Ultrasound localization microscopy (ULM) is a vascular imaging method that provides a 10-fold improvement in resolution compared to ultrasound Doppler imaging. Because typical ULM acquisitions accumulate large numbers of synthetic microbubble (MB) trajectories over hundreds of cardiac cycles, transient hemodynamic variations such as pulsatility get averaged out. Here we introduce two independent processing methods to retrieve pulsatile flow characteristics from MB trajectories sampled at kilohertz frame rates and demonstrate their potential on a simulated dataset. The first approach follows a Lagrangian description of the flow. We filter the MB trajectories to eliminate ULM localization grid artifacts and successfully recover the pulsatility fraction Pf with a root mean square error (RMSE) of 3.3%. Our second approach follows a Eulerian description of the flow. It relies on the accumulation of MB velocity estimates as observed from a stationary observer. We show that pulsatile flow gives rise to a bimodal velocity distribution with peaks indicating the maximum and minimum velocities of the cardiac cycle. In this second method, we recovered the pulsatility fraction Pf by measuring the location of these distribution peaks with a RMSE of 5.2%. We evaluated the impact of the MB localization precision σ on our ability to retrieve the bimodal signature of a pulsatile flow. Together, our results demonstrate that pulsatility can be retrieved from ULM acquisitions at kilohertz frame rate and that the estimation of the pulsatility fraction improves with localization precision.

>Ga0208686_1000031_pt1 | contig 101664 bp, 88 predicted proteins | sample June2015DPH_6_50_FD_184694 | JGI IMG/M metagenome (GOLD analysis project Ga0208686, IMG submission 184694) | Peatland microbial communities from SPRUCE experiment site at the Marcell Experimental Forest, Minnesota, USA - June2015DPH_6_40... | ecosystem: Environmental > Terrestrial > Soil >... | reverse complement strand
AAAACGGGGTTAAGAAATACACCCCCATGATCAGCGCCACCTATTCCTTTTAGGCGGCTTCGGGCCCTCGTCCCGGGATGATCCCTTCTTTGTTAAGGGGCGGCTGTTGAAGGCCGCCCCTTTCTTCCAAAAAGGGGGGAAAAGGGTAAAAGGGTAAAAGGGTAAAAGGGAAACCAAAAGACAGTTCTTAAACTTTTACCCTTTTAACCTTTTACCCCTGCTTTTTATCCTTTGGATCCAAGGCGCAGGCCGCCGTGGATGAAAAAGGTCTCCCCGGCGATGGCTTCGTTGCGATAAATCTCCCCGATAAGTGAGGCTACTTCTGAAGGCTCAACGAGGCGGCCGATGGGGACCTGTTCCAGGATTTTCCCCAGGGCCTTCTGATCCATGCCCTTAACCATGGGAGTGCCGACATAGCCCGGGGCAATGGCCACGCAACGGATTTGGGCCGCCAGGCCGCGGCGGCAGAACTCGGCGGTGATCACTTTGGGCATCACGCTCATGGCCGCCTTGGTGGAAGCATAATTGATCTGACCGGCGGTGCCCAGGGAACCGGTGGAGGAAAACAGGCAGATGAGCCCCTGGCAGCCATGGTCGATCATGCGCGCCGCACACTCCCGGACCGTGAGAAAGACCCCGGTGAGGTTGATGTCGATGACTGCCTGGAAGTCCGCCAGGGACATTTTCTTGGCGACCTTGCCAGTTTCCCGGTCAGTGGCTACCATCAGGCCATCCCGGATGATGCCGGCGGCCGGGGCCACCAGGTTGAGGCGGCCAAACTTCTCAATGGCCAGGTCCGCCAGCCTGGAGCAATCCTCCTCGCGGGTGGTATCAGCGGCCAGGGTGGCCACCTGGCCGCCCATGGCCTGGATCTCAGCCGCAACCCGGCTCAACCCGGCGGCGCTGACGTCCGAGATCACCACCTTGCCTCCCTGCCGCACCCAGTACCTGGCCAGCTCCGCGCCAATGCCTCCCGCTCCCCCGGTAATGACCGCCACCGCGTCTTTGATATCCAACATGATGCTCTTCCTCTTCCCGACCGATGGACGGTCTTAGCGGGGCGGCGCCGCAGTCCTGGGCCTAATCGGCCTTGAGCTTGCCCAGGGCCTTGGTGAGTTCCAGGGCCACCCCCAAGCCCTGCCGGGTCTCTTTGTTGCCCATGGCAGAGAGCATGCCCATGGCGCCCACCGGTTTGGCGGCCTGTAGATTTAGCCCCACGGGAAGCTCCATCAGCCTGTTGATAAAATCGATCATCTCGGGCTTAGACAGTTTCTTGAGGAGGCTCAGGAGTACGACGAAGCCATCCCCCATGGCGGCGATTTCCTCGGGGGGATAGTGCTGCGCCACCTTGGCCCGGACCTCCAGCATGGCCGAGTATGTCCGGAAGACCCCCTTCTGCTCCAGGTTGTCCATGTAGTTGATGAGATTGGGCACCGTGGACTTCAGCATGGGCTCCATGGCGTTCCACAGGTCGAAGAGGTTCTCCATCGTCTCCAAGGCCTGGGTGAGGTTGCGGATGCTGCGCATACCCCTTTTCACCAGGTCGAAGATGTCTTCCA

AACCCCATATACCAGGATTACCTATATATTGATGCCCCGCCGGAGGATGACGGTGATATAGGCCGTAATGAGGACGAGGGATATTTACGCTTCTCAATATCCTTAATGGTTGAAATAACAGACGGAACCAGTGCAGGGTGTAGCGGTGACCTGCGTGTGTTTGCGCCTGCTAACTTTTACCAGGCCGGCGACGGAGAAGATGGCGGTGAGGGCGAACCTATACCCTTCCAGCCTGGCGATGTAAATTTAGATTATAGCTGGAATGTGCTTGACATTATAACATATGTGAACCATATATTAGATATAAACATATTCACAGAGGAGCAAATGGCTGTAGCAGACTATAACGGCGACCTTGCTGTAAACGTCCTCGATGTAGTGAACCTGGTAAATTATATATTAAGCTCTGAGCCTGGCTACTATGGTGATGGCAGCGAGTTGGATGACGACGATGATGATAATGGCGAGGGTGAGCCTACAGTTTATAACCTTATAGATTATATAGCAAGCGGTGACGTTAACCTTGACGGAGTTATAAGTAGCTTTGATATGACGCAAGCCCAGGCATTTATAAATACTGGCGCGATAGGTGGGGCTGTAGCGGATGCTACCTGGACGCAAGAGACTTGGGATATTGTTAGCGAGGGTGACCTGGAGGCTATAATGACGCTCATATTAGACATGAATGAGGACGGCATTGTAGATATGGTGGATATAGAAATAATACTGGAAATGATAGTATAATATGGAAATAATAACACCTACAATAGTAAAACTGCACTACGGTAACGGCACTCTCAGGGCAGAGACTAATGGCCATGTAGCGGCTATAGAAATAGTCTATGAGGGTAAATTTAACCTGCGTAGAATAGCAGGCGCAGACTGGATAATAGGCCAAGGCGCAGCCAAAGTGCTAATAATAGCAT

|IEEE Open Journal of Ultrasonics, Ferroelectrics, and Frequency Control
|Published - 2022
- Ultrasound localization microscopy
- localization precision
- velocity distribution
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